The words “World Series” don’t appear anywhere on the front or back cover of this 1903 World Series program. Do they appear anywhere inside it? No. Actually, it looks very similar to programs that the Pittsburgh ball club put out for regular games, if not identical. The defining part is the center page scorecard. I’d imagine the center page is a thing that could be a separate insert on its own, changed on a day to day basis. [FWIW, the cover of the counterpart Boston program doesn’t say “World Series”, but it does say “World’s Championship Games.” To learn more about how the contest got its modern name, follow this link and scroll down to the section called The Origin of the Name ‘the World Series’,]

What else marks this as ephemera from 1903? Are there ads in the program that would never appear in a World Series program today? There are whiskey ads, and one for cigars, three for five cents. Another says ‘Drink Crystal Water and live for 200 years.’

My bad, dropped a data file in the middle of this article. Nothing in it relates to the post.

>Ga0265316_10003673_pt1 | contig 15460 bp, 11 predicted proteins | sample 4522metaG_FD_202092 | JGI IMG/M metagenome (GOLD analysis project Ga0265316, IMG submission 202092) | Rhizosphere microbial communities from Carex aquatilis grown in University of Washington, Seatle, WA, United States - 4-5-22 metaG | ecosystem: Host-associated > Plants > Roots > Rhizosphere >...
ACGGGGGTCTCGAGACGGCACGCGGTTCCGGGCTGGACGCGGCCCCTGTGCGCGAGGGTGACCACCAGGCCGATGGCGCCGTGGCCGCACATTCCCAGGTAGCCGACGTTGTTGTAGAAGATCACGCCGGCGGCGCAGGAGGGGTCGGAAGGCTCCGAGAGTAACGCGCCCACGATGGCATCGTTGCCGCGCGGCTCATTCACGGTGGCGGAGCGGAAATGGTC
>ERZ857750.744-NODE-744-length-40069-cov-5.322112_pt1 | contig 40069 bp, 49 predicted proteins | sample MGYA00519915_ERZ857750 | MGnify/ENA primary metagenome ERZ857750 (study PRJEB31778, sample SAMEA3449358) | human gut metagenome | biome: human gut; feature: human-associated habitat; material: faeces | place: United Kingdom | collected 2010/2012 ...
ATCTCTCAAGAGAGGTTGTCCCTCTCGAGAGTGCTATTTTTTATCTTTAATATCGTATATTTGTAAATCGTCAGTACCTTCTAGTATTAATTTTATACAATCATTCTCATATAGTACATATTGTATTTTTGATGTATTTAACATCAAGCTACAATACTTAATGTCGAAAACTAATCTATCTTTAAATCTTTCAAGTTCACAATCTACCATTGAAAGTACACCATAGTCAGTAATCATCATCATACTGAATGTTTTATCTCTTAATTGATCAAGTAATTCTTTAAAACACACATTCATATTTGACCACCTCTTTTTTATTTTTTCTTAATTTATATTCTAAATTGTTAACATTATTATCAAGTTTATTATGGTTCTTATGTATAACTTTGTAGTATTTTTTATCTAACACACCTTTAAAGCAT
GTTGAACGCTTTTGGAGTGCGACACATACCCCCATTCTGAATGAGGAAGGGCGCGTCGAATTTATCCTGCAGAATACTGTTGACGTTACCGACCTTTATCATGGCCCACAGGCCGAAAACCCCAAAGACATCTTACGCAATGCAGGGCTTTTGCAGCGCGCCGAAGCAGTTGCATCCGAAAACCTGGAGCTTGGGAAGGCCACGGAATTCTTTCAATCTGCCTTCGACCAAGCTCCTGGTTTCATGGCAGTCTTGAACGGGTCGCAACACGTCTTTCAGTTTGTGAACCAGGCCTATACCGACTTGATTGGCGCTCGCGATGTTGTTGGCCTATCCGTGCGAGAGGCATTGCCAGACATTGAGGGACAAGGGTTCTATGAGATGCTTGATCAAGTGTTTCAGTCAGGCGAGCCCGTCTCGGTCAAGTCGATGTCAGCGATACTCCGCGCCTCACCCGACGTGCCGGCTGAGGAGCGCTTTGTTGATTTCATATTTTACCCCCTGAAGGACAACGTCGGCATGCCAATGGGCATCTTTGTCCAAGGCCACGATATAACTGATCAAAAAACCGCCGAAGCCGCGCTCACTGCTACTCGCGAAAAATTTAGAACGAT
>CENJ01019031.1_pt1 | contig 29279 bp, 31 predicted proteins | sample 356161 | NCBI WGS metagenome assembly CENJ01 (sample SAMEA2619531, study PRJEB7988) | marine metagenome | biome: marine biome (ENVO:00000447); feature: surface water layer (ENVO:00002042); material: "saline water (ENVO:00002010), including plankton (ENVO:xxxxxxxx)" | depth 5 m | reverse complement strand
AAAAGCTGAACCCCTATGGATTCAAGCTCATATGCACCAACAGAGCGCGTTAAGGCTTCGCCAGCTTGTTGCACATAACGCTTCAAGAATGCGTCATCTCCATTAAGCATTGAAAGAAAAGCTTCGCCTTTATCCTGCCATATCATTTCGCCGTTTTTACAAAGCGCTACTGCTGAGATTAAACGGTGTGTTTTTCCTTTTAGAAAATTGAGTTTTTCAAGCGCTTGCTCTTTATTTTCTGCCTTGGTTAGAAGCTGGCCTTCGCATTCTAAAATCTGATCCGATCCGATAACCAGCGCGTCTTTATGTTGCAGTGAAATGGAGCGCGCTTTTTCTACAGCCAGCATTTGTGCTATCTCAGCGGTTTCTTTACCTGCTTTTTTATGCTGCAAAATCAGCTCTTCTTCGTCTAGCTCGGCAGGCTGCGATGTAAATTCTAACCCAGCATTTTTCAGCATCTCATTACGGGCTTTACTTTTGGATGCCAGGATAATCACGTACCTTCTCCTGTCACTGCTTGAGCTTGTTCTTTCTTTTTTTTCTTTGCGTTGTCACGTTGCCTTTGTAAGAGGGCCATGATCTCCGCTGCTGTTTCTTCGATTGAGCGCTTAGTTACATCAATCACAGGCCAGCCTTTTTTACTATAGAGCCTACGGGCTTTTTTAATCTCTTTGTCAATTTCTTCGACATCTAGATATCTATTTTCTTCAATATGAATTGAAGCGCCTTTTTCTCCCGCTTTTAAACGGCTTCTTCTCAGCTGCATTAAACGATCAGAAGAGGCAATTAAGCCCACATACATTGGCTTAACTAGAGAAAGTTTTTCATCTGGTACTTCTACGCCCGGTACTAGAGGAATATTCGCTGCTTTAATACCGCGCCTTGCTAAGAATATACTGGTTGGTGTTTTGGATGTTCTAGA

The Federal Trade Commission would not be cool with an ad like that today. No. There’s an ad for OK beer. Another cigar ad–almost everybody smoked. There’s literally page after page of advertising.

Why will this 1903 World Series program stick in your memory? Knowing what it is and knowing the significance of it, it’s very cool. In our industry, rookie cards are very, very hot. This is sort of the rookie card of World Series programs. The rarity of it is key, the firstness of it is key, and only three have surfaced. But there could be some in attics, basements, or drawers that haven’t come out.